Sunday, 26 July 2015

Retro Review - Pokemon Snap (Nintendo 64)

Gotta Snap 'Em All

Pokemon.. Ah, Pokemon. Gotta catch 'em all etc. etc. Yep, you guessed it, I am not a fan. As a lifelong loather of all things anime, I found Pokemon about as appealing as a final demand letter from a debt collection agency. But I am clearly in the minority as it's a worldwide phenomenon that shows no signs of going away. Kudos to the creators, though, for finding a way to fleece kids the world over for 20 years now, as they attempt to acquire every one of the ever-expanding bestiary of irritating critters. Anyway, I recently found myself in possession of a Nintendo 64, and in between games of Goldeneye and Wave Race 64, I decided to try out Pokemon Snap (purely to check it worked, honestly). I never thought I would end up inexplicable hooked to the damn thing, playing it for days on end - even starting a new game so I could watch my girlfriend do her own play through.

At it's heart, Pokemon Snap is an on-rails shooter, only without any real shooting. Instead, you are armed with a camera and tasked with snapping the cute pests as they roam around the landscape you are traversing in, what appears to be, the world's slowest rollercoaster (and later, hovercraft and jetpod). When you reach the end of the stage, you choose your favourite photo of each monster snapped so that Professor Oak can rate your efforts and give you a score. His criteria for scoring consists of three factors; the closeness of your subject matter, their pose, and the position in the frame. Each is rated out of 1000 and the score is then tallied up, with the prof kindly doubling your score if the Pokemon is dead centre in the photo. 

Special points are awarded when you capture a beast doing something interesting, exciting or funny and this is where the game really becomes engaging and challenging. Once you reach certain point milestones, or photograph enough Pokemon (which are entered into your PKMN report for later viewing) you are awarded special items which assist your hunt for the perfect pic. These items include apple-like foods, 'pester balls' and flutes. The food comes in infinite supply and can be hurled at the animals to feed them, at which point they will jump for joy or perform a merry jig. You can even whack them in the noggin with the chuckable nosh, causing hilarious pratfalls or knocking them into environmental hazards - both of which lead to fantastic photo opportunities. Pester Balls are equally useful, coaxing hidden vermin out of their hidey-holes so they can be immortalised on celluloid.

Starting on a scenic beach, you will find yourself traversing sandy valleys, rivers, strange tunnels and spooky caves in your hunt for the perfect pics of the elusive little sods. The visuals are colourful and appealing, and the Pokemon are cute and full of individual character, as you would expect. The music is also rather relaxing and catchy, in an 'background musak' kind of way. It all adds up to a serene and pleasant experience which feels rather laid back - the perfect rainy Sunday afternoon game. It's a joy to discover new Pokemon in the environments and it also requires a degree of thought (and quick reflexes) to successfully coerce the little buggers into performing their signature moves and taking a great shot. It keeps you coming back to each stage in order to locate new monsters and get better pics, as well as discovering secret exits to new stages.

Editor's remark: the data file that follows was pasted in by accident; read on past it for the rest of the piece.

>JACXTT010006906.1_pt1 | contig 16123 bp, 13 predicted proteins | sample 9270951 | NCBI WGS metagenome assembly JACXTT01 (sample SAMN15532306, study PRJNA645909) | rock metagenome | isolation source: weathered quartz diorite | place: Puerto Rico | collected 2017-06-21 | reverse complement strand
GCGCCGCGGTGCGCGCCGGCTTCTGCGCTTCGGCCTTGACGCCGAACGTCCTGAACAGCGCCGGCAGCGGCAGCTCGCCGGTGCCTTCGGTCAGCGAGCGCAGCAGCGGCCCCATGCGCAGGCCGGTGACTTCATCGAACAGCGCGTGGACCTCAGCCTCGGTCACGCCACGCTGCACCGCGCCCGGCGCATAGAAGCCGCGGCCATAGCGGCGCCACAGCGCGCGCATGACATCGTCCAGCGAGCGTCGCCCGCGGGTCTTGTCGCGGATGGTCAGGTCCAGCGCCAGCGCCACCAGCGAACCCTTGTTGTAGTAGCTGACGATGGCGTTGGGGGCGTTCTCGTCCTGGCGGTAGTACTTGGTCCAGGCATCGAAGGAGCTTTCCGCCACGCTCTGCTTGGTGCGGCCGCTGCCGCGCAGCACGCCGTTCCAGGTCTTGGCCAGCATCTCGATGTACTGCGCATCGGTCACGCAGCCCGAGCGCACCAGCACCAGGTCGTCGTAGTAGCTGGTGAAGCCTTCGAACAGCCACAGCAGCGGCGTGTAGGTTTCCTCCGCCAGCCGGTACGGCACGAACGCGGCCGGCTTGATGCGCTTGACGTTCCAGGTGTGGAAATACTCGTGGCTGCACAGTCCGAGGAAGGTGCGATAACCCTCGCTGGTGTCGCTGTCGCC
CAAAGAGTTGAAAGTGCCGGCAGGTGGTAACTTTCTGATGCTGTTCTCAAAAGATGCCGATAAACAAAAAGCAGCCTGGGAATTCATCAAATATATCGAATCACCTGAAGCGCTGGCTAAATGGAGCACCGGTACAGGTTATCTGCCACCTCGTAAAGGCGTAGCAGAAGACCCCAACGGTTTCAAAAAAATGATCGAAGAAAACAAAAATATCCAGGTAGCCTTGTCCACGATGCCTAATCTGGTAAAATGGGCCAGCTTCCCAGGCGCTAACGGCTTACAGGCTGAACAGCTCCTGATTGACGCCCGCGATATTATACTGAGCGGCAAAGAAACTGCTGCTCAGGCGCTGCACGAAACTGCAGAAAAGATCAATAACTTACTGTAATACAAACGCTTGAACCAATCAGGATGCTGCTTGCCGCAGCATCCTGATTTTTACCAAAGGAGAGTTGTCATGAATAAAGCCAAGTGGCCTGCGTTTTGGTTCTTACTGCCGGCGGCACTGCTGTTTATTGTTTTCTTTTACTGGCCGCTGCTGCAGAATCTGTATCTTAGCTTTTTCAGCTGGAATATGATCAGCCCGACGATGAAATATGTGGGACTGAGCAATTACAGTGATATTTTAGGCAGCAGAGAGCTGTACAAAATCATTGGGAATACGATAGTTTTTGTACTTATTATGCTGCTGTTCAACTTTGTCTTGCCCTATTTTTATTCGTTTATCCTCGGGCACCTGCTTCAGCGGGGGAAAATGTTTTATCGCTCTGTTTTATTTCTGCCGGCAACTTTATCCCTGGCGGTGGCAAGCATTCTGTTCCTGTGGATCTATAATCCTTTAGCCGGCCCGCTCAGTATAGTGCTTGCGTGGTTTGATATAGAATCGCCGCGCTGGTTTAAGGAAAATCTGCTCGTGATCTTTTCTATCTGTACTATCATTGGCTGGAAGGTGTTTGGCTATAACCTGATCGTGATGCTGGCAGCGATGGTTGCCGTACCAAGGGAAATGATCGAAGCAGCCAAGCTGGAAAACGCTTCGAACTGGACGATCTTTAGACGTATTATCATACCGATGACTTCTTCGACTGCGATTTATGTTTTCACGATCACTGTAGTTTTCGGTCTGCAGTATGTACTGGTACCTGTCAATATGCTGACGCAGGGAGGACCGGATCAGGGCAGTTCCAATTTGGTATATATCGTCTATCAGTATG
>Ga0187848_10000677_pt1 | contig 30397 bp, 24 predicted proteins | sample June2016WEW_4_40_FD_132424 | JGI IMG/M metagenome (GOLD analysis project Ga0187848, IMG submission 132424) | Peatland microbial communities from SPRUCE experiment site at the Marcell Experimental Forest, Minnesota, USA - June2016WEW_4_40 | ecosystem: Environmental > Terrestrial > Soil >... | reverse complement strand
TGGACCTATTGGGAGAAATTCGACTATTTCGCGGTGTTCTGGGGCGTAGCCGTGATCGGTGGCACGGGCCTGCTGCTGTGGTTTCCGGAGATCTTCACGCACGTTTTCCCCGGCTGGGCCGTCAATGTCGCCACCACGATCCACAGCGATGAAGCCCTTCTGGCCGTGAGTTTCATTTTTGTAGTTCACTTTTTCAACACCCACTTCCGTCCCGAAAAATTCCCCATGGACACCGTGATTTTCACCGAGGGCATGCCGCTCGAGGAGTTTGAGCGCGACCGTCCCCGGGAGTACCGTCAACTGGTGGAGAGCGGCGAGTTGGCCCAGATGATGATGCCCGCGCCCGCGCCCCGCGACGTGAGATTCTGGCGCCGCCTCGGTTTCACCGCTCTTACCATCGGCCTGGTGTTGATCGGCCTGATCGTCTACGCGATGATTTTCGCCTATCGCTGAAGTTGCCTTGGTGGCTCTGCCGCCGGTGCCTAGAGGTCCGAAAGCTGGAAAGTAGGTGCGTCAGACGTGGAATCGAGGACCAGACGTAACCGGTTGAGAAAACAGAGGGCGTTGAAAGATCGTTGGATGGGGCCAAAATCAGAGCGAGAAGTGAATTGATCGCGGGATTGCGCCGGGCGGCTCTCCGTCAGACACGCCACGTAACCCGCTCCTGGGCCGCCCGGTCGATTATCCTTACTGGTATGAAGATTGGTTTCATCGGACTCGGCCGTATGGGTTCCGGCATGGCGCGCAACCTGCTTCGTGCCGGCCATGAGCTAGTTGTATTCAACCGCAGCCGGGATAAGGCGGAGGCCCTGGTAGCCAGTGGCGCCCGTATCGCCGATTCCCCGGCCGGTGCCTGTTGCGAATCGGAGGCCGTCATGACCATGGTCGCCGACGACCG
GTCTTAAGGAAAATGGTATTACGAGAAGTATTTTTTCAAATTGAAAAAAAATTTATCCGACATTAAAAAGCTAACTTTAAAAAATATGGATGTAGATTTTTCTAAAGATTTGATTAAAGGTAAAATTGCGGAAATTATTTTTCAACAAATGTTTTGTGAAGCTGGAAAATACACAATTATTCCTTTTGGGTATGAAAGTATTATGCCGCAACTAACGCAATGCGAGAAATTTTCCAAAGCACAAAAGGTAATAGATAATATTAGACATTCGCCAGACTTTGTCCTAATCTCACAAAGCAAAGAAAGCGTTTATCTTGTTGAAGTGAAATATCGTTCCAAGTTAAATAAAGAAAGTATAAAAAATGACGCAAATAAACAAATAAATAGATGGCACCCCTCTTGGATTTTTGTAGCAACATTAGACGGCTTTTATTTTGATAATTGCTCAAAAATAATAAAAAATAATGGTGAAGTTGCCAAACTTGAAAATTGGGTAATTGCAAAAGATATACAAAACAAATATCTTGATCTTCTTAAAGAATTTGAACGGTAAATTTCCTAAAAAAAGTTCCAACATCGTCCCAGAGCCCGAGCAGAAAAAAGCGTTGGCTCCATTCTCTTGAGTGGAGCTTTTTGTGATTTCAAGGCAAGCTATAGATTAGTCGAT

I suppose the only downside to the experience is that there are only six main stages and one bonus stage. You can easily see everything the game has to offer in a weekend. The levels, though lovely, are rather short, and there are not as many of the collectible beasts as one would expect. There are just enough tricky Pokemon to find to keep to coming back again and again, plus the game introduces an extra objective of locating hidden shapes that resemble Pokemon. There are only six of these 'signs' to discover, but they can be quite tricky to spot. Besides, the core gameplay is so enjoyable that you don't mind coming back to try and obtain the best possible score for each Pokemon.

I never thought I would find myself so deeply engaged in a game based on a nonsense Japanese cartoon, but this wonderful title has been a pleasant surprise and, God forbid, has even helped me possibly understand why the whole Pokemon phenomenon is so popular - well, maybe not, but there characters have grown on me. I may even give a few of the other titles in the franchise a spin. Though if I become horribly addicted to it and start collecting the bloody things, you have my permission to call an intervention.

If you are a fan of Nintendo's 64-bit console then I highly recommend Pokemon Snap, even if, like me, you are not a fan of the i.p. It may verge on 'casual gaming' but it doesn't matter as it's just so much fun to play. Looking into it, there also appears to be very little else out there like it (with the exception of Africa on PS3 - which has been panned by critics), so grab this unique slice of gaming history and prepare to be addicted - at least for a few days, anyway. Plus, the sedate gameplay is the perfect antidote to all the infuriatingly hard platform games that seem to take centre stage in retro and modern indie gaming.

As a final note - while Pokemon Snap can be played on PC via the excellent Project64 emulator, it features some graphical glitches that stop you from finishing the game (the signs you have to snap near the end of the game are simply not recognised), so I strongly suggest you play this on the original hardware or via the Wii's Virtual Console.

Title : Pokemon Snap
Developer : HAL Laboratories 
Publisher : Nintendo
Year : 1999
System : Nintendo 64
Other Systems : Wii (Virtual Console)
Genre : Photo-em-up
Expect To Pay : £10 cart, £20 complete